Banning Halloween

The October bacchanalia turns into a religious issue for the nation's public schools

Continued from page 1

Conservative Muslims consider Halloween haram (forbidden), since they believe it represents the "shaytan," or devil, and also because it is a non-Muslim holiday. Likewise, religiously observant Jews discourage Halloween celebrations because of the holiday's Christian and pagan (and therefore non-Jewish) roots.

Halloween's roots lie in a Celtic festival, Samhain, celebrated in northern Europe millennia ago. The Celts believed that on Samhain, the souls of the dead returned to their former homes to be entertained by the living. So people built bonfires and offered food and shelter to these spirits to ward off evil spells.

Later, the holiday we know as Halloween evolved from Christian origins: According to legend, Pope Gregory III decreed in the eighth century that the Feast of All Saints (previously celebrated in May) be moved to November 1--the dedication day of All Saints Chapel at St. Peter's Basilica. The day before was the feast's evening vigil, "All Hallows Even," or "Hallowe'en."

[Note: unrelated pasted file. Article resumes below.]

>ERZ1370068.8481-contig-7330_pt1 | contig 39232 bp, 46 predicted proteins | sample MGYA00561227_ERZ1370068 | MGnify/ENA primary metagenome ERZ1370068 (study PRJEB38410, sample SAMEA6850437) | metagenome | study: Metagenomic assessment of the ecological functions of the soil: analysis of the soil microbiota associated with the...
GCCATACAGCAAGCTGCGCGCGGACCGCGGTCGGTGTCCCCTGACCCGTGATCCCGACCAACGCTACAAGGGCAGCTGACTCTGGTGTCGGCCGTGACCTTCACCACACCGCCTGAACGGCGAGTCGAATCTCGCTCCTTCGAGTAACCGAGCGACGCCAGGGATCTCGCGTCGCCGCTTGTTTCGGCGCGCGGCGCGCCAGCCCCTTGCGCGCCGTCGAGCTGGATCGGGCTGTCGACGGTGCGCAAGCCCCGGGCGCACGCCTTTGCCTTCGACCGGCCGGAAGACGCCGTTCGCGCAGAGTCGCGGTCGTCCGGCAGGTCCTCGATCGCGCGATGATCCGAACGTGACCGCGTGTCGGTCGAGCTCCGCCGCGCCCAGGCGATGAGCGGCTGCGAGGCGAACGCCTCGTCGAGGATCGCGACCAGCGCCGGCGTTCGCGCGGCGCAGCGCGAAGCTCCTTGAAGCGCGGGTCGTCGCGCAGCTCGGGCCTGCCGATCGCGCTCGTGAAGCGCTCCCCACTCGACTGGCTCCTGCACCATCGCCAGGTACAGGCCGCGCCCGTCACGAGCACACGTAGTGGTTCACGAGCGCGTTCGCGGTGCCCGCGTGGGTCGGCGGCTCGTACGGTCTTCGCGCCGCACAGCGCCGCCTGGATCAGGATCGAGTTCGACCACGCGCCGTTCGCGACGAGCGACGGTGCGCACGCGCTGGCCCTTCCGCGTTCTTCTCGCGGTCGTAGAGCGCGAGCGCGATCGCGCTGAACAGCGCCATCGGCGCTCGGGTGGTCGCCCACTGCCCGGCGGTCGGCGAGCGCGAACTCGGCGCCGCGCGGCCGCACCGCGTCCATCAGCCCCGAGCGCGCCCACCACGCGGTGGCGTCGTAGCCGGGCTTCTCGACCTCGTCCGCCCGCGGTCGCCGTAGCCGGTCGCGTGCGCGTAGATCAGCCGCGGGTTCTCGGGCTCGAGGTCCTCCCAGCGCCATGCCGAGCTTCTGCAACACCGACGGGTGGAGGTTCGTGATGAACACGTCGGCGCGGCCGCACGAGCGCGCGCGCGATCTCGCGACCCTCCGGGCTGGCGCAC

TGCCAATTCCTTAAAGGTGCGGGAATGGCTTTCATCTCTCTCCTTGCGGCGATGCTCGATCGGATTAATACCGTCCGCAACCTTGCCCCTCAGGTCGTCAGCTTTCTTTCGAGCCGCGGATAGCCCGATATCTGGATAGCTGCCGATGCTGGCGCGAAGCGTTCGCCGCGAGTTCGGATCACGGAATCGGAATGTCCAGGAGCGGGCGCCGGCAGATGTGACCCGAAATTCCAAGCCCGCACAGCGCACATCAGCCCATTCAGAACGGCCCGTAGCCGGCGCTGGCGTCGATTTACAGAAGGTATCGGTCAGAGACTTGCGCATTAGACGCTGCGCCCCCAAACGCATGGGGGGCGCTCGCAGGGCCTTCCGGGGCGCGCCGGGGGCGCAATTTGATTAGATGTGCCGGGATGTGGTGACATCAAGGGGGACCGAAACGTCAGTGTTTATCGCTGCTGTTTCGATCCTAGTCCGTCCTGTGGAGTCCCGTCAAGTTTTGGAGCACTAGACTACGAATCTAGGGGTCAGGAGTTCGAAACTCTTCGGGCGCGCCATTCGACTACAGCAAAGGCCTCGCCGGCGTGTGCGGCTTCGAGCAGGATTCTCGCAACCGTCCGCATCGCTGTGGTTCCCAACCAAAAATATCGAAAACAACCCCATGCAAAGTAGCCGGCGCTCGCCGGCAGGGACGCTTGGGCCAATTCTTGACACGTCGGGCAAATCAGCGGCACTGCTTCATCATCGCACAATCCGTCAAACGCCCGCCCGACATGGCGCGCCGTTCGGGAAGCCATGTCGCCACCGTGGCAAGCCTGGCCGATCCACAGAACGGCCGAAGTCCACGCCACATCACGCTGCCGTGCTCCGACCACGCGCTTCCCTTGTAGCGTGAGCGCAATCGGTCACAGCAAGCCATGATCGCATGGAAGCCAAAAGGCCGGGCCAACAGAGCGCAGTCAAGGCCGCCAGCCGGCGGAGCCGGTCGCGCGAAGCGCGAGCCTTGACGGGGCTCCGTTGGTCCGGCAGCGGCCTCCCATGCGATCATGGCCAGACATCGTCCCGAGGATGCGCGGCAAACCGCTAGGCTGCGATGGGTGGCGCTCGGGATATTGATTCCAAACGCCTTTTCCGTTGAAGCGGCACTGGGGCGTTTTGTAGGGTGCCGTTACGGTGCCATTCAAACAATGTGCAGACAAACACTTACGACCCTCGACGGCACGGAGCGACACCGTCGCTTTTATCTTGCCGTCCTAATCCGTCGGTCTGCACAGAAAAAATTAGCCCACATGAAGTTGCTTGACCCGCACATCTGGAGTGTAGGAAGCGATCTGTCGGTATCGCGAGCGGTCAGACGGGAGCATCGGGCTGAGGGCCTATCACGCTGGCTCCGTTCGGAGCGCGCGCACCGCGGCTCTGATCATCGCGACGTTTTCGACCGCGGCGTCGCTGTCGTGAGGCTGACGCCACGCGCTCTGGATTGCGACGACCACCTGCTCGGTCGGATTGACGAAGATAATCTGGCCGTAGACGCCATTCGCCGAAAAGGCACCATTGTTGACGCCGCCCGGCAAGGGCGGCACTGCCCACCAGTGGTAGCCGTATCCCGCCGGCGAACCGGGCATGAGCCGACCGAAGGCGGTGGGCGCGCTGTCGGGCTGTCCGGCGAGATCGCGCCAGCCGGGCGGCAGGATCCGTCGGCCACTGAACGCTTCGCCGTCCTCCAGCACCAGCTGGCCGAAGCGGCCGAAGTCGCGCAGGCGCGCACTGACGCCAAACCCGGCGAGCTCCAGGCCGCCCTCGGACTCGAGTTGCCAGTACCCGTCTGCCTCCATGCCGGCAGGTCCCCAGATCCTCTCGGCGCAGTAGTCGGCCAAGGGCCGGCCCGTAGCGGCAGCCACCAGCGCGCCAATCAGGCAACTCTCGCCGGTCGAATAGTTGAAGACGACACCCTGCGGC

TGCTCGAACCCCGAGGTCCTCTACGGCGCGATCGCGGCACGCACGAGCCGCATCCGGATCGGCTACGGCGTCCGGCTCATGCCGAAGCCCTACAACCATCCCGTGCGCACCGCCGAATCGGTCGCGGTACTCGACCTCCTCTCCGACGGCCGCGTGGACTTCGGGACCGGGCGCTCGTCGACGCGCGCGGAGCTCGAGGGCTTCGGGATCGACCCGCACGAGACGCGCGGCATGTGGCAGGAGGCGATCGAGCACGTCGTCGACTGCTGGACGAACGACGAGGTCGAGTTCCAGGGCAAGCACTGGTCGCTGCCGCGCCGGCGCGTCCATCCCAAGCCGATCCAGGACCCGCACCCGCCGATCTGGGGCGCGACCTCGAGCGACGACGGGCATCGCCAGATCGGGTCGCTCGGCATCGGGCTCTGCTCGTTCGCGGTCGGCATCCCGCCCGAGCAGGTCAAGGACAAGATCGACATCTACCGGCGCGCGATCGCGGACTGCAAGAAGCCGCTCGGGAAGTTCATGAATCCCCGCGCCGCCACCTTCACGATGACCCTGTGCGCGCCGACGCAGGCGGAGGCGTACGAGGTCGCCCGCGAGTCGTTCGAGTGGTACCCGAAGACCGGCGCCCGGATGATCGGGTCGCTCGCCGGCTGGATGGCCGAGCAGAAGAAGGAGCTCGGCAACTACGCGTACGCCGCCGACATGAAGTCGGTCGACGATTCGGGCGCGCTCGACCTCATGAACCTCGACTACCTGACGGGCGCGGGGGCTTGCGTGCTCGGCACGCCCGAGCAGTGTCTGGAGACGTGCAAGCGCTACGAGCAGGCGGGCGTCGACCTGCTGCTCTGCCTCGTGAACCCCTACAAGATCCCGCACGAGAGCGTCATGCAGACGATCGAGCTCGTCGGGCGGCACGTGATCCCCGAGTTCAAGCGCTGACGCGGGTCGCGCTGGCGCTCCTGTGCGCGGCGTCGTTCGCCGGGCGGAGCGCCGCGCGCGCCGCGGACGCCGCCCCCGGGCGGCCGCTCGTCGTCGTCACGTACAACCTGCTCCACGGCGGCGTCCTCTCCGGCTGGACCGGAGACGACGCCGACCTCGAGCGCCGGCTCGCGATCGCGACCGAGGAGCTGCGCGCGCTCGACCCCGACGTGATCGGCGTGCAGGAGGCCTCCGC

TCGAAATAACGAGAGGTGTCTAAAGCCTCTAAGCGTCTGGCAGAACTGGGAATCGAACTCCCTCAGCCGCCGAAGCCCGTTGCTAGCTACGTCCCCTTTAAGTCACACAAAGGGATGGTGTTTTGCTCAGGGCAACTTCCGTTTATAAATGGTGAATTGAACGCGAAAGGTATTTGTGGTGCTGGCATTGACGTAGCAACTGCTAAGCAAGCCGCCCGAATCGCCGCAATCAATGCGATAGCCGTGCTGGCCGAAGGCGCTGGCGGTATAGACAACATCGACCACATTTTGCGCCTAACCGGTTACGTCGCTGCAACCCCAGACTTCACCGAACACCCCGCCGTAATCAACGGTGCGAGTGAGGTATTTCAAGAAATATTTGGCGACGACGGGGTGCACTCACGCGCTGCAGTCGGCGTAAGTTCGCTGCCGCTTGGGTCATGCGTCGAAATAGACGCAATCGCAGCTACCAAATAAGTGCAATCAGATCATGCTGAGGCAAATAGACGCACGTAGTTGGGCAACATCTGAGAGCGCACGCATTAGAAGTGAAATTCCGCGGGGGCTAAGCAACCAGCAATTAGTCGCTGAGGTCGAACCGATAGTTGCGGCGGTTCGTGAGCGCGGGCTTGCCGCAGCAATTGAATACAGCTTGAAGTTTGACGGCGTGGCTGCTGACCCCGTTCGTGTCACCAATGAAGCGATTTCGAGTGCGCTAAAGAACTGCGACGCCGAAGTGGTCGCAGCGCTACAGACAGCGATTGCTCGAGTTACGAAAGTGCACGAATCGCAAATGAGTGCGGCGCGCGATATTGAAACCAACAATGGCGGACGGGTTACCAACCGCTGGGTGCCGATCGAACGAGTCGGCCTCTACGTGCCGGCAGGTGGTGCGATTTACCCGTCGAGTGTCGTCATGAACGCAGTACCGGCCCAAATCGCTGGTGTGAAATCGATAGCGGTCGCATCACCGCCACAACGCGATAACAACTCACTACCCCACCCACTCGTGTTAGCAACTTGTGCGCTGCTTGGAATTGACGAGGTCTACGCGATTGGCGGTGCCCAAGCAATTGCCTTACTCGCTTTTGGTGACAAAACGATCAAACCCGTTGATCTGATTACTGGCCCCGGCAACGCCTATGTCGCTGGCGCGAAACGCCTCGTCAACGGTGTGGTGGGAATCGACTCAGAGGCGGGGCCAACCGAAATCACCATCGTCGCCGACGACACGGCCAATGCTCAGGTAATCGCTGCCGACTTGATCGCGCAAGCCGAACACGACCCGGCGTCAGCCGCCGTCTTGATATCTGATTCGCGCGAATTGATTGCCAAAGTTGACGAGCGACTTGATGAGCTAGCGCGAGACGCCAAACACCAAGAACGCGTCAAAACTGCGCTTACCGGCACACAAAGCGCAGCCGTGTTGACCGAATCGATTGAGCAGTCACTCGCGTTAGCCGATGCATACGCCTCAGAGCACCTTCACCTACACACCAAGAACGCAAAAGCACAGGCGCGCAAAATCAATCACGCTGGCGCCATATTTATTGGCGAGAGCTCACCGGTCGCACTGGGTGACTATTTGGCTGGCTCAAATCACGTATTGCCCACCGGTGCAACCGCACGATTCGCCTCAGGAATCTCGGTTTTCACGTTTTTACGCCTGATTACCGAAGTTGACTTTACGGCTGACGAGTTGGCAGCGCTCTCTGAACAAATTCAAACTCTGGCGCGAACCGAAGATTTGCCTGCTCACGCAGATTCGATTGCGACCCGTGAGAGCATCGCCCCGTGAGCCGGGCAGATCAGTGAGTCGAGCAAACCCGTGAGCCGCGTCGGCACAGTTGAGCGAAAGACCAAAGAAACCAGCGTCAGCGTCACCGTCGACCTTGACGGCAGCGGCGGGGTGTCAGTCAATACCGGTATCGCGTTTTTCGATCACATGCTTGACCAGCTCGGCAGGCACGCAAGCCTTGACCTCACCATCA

But recently, conservative Christian parents, in particular, have become vocal about their belief that Halloween is a dangerous holiday that glorifies the devil. They have begun demanding that schools stop celebrating Halloween on the grounds that it violates their religious rights.

"For a significant number of people, it represents the full expression of an occultic viewpoint," says Robert Knight, director of cultural studies for the conservative Family Research Council. "If you're going to kick Christian celebrations like Christmas out of the schools, and leave Halloween in, you're going to have a reaction. And if they're going to be evenhanded in not establishing religion in the schools, they're probably going to have to do away with Halloween."


The controversy is also rooted in past hurts. Conservative Christians are angry that, following a June 2000 Supreme Court decision, they can't pray publicly before public high school football games. They're angry that their children are taught evolution in biology class, while the biblical story of creation isn't taught. And they are frustrated that their kids are taught yoga in public-school gym classes and learn about earth-based religious ceremonies and Latin American traditions such as worry dolls--but there can be no religious instruction about Jesus or Christmas or Easter.

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